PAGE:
When the storm began rolling in, I sent a quick message to the client to let them know we may have some delays in shooting, and let them start thinking about whether they wanted to extend photography past the time I quoted them for, but now it was time to call them and see if they wanted to cut their losses, or roll the dice on a second shoot day. We all agreed that too much was invested to walk away now, so we decided I would stay in Houston as long as was necessary to complete the shoot. If it rained the second day, I’d stay a third, or a fourth, etc. Disappointed, it was back to the hotel.

Call time the second day was a little later, at around 7am we met up at the truck dock once again to unload all of our respective equipment. After the Abseilon team, and myself, got the gear stowed we headed down to the basement for the day’s safety briefing and to go through the day’s itinerary. We’d begin the work up on the 41st floor, hopefully nailing some of the key shots I needed for Stanley Black & Decker before the weather moved in on us again. The sky was overcast, and Houston weather is unpredictable, so I wanted to move fast with the key shots and then know I had at least something in the bag if we got rained out again.

Close-up of the Proto Industrial Tools Skyhook system in use above Houston, TX.
With gear packed up and the safety briefing wrapped up, we finally make our way to the 40th floor via elevator to store the gear, taking just what we’d probably need up the stairs to the 41st floor, and then finally just what could be tethered to our harnesses up the ladder to the barn doors that would open out 600ft above the streets of Houston. There is a lot of pressure when you are shooting a large commercial project with only the gear you can tether to your harness, keeping in mind the various equipment also attached to the harness for fall protection and safety. Worries about the weather, running through the shot list for the 100th time, questioning myself on the single lens I’d be able to shoot with while on fall protection, wondering how much battery life was left in the GoPros, all of that went out the window when we finally opened the doors from the incredibly warm crawl space out into the stormy, cool air, with its mesmerizing view of the Houston skyline.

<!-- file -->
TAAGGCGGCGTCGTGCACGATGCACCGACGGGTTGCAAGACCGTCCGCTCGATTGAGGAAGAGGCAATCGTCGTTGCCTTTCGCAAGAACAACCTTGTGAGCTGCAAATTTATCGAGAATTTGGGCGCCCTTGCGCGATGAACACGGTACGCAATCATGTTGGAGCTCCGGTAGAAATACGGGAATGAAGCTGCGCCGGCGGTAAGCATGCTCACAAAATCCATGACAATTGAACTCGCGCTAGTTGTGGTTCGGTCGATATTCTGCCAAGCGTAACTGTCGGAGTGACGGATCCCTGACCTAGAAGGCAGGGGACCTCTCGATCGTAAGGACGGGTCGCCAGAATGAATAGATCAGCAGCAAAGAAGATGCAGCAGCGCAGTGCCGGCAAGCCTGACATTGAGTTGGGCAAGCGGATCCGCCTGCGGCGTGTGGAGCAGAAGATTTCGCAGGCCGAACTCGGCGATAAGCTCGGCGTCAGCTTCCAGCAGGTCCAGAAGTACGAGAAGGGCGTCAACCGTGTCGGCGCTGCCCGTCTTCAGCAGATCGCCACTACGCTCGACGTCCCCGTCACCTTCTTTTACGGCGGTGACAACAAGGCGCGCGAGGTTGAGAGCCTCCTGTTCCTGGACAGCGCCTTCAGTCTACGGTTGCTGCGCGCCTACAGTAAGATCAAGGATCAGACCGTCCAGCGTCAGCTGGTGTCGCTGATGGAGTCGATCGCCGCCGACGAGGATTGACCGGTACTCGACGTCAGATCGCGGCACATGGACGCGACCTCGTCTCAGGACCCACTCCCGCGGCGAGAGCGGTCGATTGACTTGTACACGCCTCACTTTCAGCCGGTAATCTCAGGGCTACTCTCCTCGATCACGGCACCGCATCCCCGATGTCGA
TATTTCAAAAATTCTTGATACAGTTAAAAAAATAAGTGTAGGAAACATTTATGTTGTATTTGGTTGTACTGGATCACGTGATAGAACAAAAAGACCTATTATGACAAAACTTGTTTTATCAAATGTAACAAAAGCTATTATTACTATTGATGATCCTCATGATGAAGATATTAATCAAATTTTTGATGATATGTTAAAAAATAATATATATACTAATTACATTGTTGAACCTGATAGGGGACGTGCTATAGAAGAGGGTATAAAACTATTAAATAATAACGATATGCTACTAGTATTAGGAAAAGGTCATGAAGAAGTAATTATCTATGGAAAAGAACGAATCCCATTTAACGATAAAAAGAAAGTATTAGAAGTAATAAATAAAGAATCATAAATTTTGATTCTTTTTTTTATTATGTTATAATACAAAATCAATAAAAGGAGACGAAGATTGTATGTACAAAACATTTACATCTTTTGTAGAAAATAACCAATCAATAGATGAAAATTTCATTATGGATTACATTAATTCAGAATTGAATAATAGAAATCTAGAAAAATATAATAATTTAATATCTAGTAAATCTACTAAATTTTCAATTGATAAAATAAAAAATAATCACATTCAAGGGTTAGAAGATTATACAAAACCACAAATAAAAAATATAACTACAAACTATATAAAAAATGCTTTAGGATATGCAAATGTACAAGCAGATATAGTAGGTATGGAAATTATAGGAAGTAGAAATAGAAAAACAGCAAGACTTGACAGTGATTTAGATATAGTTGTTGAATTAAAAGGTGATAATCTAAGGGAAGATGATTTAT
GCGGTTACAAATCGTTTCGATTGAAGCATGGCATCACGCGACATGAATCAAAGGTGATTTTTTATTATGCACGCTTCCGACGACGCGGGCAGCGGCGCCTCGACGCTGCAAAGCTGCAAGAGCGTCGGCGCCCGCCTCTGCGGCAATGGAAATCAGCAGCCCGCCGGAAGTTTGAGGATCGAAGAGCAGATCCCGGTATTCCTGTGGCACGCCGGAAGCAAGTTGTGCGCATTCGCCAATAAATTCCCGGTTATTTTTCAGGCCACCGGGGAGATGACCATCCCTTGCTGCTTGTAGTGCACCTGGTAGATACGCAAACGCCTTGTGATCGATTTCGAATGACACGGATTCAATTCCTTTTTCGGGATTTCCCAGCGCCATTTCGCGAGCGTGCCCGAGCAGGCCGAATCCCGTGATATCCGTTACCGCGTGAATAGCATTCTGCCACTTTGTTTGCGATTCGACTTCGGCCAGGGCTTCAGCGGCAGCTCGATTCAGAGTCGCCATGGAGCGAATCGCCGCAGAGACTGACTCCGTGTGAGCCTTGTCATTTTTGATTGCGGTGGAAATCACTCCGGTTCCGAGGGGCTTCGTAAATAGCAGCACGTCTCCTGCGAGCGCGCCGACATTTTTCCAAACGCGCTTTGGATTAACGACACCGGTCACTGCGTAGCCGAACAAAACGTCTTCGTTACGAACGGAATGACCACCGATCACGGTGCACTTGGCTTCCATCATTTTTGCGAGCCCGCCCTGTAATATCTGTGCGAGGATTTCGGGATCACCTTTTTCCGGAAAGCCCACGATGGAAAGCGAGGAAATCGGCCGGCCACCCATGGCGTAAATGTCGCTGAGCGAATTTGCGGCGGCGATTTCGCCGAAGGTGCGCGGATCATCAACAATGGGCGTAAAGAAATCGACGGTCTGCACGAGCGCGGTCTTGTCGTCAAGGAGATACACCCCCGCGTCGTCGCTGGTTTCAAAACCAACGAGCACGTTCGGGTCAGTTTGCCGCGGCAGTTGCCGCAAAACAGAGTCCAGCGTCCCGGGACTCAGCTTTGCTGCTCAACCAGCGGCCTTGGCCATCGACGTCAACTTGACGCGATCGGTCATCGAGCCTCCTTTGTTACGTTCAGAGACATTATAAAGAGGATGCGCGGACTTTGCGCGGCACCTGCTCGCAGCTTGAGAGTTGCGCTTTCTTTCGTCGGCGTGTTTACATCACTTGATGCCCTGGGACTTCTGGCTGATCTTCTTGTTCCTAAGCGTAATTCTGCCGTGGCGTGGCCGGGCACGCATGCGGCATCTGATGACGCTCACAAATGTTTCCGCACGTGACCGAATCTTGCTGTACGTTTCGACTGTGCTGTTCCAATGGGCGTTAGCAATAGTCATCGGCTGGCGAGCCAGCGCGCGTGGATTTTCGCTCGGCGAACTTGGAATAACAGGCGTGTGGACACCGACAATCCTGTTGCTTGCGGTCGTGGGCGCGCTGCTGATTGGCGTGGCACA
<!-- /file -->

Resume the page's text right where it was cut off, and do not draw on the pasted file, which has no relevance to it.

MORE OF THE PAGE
Abseilon USA rope tech Mike Duran wearing the Proto wrist strap in conjunction with the Skyhook tethered tool system.

Proto Industrial Tools Skyhook system at work.

After 8 exhausting hours of shooting in a heavy harness, helmet, and safety glasses, 6 or 7 different storms passing through, and countless thousands of steps and ladder rungs ascended and descended, the Stanley Black & Decker shoot for Proto Industrial Tools was a wrap. There were definitely times I was cursing the weather for costing shots that would have been epic, but all in all, it was an absolutely incredible day of shooting with the team from Abseilon, the best in the business.

For the parting shot, a BTS from the helmet-mounted GoPro showing me in the doorway on fall protection while shooting.
I want to thank the team behind the Proto Industrial line for trusting me with full creative control in an environment I couldn’t control, it was a true pleasure working with you. I want to thank the team at Abseilon for being so incredible at their jobs and letting me tag along and shoot them doing what for them is just another day, and especially for making sure I could focus on shooting and not having to worry about falling 600ft.